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Germany food & drink report

Germany's economic recovery is in full swing with base effects, the improving domestic consumer climate and strong foreign demand all having a positive impact on growth. Germany's economy posted its strongest growth rate since reunification in 2010, coming in at 3.6%, slightly above our initial estimate of 3.4%. In addition to foreign trade, domestic demand made a substantial contribution to the headline growth figure in 2010. In the near term we remain optimistic, with growth in 2011 expected to come on the back of strong demand for Germany's exports in France and Asia.

Headline Industry Data

- 2011 per capita food consumption = +2.7%; forecast to 2015 = +11.6%
- 2011 alcoholic drink sales = -0.6%; forecast to 2015 = +2.5%
- 2011 soft drink sales = +2.1% ; forecast to 2015 = +8.3%
- 2011 mass grocery retail sales = +4.8%; forecast to 2015 = +17.8%

Key Company Trends

Possible CCE expansion into Germany - With Coca Cola Enterprises generating 72% of its revenues in North America, the recent disposal of this unit has left the company as a significantly smaller entity but with a very strong balance sheet and in a good position to expand. The deal included an option to buy The Coca-Cola Company (Coke)'s 83% stake in its German bottling operations (Coca-Cola Erfrischungsgetranke) 'at fair value' and the large German market will be enticing, although it certainly presents a number of unique challenges for soft drink operators.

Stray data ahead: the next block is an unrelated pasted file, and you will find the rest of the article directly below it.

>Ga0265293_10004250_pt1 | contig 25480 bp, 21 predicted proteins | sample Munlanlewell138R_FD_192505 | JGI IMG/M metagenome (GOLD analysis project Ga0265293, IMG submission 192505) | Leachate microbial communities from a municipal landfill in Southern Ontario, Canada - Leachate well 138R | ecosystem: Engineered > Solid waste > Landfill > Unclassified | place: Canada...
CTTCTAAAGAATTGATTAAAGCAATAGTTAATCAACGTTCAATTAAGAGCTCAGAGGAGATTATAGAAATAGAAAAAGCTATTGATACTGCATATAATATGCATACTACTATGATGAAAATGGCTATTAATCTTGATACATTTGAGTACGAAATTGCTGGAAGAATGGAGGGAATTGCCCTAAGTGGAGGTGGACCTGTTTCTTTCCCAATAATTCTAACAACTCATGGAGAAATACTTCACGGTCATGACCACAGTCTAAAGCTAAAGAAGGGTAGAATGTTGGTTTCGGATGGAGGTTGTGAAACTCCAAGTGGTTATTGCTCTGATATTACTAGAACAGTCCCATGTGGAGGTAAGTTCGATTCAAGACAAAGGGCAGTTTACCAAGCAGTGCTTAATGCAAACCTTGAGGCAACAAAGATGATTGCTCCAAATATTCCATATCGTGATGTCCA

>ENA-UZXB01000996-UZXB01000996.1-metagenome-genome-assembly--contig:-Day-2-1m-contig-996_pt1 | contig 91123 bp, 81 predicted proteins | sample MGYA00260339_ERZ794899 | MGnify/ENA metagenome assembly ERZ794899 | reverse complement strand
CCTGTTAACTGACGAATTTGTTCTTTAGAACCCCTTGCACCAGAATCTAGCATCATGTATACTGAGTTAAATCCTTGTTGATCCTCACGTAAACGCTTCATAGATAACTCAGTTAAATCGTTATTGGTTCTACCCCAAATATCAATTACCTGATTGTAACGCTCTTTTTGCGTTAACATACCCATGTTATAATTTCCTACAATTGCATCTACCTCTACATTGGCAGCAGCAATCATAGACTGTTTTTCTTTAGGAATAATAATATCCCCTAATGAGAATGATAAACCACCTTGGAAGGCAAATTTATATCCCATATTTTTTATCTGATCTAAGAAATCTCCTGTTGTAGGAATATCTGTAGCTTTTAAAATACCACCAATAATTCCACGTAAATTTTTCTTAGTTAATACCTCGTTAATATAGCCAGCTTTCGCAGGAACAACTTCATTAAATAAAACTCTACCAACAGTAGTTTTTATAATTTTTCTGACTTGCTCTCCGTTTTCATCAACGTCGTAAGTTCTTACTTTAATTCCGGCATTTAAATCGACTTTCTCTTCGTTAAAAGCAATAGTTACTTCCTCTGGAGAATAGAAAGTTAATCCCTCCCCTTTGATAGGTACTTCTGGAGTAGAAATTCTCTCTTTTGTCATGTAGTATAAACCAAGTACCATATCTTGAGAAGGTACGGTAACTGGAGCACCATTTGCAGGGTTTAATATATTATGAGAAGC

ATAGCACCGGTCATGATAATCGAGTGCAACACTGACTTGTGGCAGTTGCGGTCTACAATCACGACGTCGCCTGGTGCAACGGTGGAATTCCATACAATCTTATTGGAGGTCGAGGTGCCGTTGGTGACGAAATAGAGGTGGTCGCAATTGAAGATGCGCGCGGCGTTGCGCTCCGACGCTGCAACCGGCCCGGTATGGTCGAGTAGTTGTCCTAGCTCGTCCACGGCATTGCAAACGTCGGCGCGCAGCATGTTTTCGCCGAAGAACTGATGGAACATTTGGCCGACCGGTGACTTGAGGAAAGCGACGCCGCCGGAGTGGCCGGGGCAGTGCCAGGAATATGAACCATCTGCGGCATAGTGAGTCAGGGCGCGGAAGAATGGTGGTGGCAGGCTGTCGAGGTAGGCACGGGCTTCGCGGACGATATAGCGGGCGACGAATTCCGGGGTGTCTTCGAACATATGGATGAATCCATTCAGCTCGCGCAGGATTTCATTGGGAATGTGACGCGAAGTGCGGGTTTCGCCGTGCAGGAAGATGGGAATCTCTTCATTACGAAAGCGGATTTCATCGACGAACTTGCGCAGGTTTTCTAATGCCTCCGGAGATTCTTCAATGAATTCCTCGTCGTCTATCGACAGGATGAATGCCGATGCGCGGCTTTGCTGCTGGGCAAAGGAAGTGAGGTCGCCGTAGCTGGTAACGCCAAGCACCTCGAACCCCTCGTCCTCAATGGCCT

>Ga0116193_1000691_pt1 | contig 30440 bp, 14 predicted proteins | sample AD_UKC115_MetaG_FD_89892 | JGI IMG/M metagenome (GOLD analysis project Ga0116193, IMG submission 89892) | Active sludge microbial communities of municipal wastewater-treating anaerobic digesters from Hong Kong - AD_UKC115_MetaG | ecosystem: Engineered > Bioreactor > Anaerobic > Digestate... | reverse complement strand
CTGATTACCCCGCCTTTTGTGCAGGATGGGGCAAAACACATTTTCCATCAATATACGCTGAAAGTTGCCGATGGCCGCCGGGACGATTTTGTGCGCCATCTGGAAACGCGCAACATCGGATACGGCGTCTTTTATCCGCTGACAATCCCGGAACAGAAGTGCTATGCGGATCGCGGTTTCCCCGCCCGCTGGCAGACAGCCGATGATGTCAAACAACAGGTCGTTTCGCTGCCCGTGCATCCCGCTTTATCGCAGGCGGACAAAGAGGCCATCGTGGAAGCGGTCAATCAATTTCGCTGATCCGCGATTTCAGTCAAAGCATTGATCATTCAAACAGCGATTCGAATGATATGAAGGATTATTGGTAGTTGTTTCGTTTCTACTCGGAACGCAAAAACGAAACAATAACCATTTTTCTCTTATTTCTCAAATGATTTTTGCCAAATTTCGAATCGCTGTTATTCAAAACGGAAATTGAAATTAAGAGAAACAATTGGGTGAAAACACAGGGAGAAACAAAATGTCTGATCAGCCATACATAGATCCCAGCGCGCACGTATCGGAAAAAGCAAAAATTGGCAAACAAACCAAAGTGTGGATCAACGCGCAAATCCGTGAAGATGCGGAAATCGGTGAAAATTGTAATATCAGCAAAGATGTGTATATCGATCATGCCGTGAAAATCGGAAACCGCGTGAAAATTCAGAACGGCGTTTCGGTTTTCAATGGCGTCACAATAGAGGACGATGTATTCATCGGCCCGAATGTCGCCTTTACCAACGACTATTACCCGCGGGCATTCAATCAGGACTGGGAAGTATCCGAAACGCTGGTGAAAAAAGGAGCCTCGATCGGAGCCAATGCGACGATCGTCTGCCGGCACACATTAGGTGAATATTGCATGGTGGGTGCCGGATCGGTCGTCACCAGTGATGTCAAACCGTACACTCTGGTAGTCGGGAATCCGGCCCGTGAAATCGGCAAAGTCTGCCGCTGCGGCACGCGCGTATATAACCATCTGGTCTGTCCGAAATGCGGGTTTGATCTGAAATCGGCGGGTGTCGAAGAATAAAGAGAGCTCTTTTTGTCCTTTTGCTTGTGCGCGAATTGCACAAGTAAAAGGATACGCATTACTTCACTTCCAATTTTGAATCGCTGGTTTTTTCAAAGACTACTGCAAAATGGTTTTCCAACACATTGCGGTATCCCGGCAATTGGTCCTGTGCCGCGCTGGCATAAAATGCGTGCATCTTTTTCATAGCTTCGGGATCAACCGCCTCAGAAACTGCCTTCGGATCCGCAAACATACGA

Rewe FY results reflect economic growth - German retailer Rewe has recently posted strong domestic results that chime with the underlying economic growth in the country. For 2010 the firm registered a 3.5% increase in total sales, although sales in Germany outpaced the wider group, with growth of 4%. This growth was driven by the company's supermarket outlets, with growth up by 6.4%, but was weighed down by the underperformance of the company's Penny discount stores, which registered a 1.2% contraction in revenues. The outperformance of the supermarket sector is in line with a strengthening of the domestic consumer market and is reminiscent of the two years leading up to the economic crisis, when questions were asked about the long-term prospects for discount sector in the German market.

Key Risks to Outlook

Rising oil prices - A more aggressive response from the ECB to rising global oil prices could significantly crimp domestic demand. Moreover, if oil prices continue to spiral higher, the demand destructive effect could spread into key export markets for German manufacturers.

Export competitiveness - A second prospect is the growing interest rate differential between the eurozone and the US leading to a stronger euro, which could eventually hurt German export competitiveness. Furthermore, Japan's devastating earthquake and tsunami could still result in a bigger disruption in global economic growth than can currently be gauged.

by S. C.
23 june 2011, World News > Europe